The day our rain catchment tanks showed up on the island was a glorious one! The barge, carrying our five 5,300 litter tanks, came without any notification. After waiting for about five months for the barge, visiting the District Officer multiple times, seeking quotations for private barge companies, and calling many different captains, the tanks finally arrived on the island of Waya!! The sight of the tanks seemed to lift a weight off my shoulders as our work was nearing an end. I knew the finale of this never-ending project was nearing.
The next day, Maravu, my counterpart, and I woke up early to put the fittings on the tanks and fix the PCV down pipes, a task we thought would be simple. However, upon standing the tanks upright, we quickly realized that our measurements had been incorrect and two of the roofs were in fact higher than the top of the tanks. Then getting a little further into our job, we learned the taps and fittings we had purchased were the wrong size. The solution was cutting a hole in the tank about 8 inches from the top for water to enter and a visit to the hardware, which meant a trip to the mainland. After all the challenges faced up to this point, I was hardly surprised that things weren’t going smoothly. Due to this USAID project, I have learned very well how to take these obstacles in stride.
Once the correct parts had been attained and installed and the PVC down pipes had been attached, we started to think about rain, or lack thereof. We had increased the current water storage capacity by 26,500 litters right at the beginning of our dry season. What good are new shiny empty water tanks? After contacting the Ministry of Education and waiting only a several days (a surprisingly short amount of time), we got word that a barge cart of water would be servicing the Yasawa group islands and would be leaving the Lautoka wharf the very next day. At this point, I knew better than to hold my breath and was in complete shock when the barge did in fact show up about a week later! It felt too good to be true! I was simply amazed by the Ministry’s quick response- it was truly a first.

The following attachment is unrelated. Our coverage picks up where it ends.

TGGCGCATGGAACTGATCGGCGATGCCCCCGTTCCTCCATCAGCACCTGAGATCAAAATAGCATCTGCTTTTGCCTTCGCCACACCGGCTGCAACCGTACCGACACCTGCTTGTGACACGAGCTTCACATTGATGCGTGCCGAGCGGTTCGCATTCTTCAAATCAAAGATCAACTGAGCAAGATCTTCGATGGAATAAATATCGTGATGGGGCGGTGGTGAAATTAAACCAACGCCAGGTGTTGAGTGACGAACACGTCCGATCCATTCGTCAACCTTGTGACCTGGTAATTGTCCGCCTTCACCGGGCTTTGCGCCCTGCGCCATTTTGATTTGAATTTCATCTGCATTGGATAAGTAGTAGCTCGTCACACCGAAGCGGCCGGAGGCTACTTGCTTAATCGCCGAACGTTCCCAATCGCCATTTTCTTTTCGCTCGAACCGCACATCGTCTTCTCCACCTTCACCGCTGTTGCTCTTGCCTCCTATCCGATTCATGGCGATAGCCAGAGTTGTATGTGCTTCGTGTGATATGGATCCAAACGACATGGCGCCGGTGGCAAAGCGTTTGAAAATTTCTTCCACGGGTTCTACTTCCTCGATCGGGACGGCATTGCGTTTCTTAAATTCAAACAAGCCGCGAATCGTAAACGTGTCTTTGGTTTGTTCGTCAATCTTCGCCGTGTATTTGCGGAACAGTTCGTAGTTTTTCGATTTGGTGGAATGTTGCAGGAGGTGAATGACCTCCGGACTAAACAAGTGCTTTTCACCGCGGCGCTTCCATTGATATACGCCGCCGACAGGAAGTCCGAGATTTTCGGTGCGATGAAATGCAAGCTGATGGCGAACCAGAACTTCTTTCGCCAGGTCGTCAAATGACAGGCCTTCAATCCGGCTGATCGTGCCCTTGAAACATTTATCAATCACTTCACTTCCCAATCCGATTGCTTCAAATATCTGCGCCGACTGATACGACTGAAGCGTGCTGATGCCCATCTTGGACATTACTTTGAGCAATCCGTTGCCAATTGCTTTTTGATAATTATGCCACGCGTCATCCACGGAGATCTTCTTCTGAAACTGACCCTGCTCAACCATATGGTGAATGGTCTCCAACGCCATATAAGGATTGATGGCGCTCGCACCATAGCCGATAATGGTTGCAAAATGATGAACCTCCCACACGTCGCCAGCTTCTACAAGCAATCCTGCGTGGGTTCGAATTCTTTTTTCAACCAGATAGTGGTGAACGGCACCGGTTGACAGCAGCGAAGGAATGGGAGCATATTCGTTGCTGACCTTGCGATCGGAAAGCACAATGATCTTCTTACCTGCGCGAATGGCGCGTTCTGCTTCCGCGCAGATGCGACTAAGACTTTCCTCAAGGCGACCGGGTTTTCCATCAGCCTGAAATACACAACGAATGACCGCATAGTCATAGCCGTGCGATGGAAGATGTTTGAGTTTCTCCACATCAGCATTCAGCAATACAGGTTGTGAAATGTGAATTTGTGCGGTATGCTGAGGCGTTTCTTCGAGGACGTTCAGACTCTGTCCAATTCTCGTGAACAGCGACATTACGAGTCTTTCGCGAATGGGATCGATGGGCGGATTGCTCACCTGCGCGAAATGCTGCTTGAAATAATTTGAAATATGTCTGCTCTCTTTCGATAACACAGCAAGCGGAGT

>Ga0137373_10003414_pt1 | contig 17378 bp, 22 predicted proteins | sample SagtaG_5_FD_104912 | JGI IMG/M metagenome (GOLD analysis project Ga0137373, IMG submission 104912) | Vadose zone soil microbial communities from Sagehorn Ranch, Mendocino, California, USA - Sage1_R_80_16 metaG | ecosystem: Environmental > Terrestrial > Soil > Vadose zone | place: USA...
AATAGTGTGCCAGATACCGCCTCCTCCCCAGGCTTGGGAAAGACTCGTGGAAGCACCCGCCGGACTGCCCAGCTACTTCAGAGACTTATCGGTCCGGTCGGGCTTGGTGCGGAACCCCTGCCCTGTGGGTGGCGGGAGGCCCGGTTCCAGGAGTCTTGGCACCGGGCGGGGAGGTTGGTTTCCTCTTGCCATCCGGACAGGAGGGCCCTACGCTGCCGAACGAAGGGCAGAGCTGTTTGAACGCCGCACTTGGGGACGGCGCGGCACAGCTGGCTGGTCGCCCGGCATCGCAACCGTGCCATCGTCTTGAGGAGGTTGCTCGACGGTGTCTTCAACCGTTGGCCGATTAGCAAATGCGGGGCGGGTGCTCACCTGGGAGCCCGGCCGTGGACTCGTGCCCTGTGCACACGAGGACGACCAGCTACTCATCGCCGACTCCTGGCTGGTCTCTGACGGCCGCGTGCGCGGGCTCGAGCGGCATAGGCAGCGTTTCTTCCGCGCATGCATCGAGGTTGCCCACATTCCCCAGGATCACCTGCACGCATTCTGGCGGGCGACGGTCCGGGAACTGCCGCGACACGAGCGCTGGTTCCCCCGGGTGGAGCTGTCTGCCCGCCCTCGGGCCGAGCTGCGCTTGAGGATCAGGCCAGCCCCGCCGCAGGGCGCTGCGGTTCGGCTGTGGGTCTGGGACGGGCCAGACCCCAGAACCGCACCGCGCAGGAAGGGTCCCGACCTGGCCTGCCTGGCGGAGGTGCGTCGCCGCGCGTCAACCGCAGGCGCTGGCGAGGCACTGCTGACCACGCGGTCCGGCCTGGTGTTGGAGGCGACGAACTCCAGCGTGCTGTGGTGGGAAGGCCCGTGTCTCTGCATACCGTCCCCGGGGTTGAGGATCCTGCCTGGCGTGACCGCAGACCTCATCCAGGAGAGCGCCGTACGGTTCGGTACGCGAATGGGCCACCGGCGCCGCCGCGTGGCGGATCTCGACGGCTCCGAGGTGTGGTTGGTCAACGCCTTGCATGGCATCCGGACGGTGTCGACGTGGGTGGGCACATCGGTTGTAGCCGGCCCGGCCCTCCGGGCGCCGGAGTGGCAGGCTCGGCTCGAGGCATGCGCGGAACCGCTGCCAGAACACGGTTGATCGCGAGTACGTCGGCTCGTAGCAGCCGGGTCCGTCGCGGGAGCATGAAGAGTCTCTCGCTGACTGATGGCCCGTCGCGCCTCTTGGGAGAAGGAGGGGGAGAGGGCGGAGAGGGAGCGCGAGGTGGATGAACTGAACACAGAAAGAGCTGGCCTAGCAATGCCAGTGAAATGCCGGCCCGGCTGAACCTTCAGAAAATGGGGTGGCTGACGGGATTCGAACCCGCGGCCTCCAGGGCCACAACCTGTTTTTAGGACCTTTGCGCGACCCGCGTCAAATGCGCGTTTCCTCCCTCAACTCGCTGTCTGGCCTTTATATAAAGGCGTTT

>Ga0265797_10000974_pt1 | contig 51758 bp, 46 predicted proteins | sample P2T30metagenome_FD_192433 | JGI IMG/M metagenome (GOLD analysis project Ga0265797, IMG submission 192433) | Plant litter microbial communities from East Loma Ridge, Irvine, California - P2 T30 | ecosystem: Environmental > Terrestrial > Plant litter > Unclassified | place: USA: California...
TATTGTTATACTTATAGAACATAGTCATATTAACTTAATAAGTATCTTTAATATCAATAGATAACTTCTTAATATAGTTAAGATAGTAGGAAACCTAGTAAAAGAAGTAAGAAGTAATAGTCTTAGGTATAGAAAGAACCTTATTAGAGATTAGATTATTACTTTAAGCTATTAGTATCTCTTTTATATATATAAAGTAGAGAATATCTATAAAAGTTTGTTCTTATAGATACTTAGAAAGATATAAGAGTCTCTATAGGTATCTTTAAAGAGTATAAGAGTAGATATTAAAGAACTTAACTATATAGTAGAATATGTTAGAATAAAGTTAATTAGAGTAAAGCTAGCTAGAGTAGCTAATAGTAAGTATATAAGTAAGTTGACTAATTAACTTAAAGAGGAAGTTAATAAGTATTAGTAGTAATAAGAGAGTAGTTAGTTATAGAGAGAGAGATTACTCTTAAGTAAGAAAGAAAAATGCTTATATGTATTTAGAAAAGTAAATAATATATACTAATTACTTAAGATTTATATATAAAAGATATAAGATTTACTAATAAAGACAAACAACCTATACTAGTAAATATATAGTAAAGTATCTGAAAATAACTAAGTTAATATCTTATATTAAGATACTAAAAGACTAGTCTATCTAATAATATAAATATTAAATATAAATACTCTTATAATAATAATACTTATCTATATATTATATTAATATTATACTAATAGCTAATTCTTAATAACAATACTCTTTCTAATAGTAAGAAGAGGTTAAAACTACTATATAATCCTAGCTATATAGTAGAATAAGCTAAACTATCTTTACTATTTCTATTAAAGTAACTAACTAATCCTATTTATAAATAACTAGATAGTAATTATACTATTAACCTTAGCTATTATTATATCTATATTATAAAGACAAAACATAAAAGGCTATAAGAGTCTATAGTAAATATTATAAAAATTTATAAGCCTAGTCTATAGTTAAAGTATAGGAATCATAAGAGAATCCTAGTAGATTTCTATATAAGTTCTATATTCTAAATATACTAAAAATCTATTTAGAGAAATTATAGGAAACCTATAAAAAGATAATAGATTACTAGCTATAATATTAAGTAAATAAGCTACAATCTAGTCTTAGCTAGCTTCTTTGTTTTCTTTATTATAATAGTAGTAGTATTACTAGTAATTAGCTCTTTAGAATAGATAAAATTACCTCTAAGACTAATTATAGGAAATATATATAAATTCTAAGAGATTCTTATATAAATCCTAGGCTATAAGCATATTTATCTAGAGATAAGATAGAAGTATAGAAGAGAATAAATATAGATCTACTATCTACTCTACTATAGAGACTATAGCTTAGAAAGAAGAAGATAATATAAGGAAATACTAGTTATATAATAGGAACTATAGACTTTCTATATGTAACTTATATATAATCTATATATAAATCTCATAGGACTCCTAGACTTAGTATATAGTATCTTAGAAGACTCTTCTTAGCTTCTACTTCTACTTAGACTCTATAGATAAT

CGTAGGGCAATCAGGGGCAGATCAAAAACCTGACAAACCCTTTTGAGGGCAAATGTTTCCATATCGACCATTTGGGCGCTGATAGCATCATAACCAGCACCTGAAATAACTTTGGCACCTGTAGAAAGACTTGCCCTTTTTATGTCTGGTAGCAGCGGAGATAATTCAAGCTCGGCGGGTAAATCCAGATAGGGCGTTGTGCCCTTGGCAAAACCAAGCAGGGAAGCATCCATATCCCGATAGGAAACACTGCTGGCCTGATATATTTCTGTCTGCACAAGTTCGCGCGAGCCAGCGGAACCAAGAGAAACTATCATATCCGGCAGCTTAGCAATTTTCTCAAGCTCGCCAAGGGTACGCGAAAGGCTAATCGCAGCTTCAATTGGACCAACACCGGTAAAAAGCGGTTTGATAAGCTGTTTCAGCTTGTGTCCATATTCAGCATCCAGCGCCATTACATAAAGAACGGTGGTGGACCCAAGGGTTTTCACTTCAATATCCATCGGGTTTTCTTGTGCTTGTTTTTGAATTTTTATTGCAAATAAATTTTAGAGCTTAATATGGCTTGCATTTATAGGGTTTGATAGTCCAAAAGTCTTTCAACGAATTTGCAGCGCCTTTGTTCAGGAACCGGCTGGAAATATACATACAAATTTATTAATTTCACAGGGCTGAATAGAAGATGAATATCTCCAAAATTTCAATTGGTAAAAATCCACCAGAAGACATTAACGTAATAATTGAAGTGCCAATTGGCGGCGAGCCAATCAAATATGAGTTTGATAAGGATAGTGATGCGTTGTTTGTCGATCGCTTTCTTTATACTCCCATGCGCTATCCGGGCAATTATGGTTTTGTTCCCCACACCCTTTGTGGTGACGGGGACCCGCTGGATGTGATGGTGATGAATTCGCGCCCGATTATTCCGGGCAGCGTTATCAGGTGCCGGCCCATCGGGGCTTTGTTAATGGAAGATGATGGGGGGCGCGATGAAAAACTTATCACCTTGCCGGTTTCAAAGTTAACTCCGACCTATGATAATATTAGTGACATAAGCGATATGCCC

We had successfully more than doubled the current water storage capacity at Ratu Naivalu Memorial School by changing the roofing on three school buildings, installing gutters on nine buildings, fixing two existing but broken tanks, and adding five new tanks to the school compound. All the work had been done, yet one thing still remained. I had to organize a Clean Water Program in order to increase community awareness of the importance of clean water and find an opportunity to thank the community for their hard work and support.
We planned a simple program including student presentations, dramas, and songs to help us better understand the prevention of water-borne diseases and the importance of clean water, an address from the nurse, and a thank you from me to the community. At the end of the program, we held an official ribbon cutting ceremony where Maravu, my counter part, was asked to officially open the project. To thank me, the school manager gave a speech of appreciation and they prepared a nice meal to close the program. It feels incredible to have completed this long, challenging project and to see a physical change I have helped make at the school. The achievement of this water project is a step toward the elimination of our on going water shortages at Ratu Naivalu Memorial School and it is my hope it will help keep generation after generation healthy! Vinaka na wai! Thanks for the water!
So now, it is on to the next project….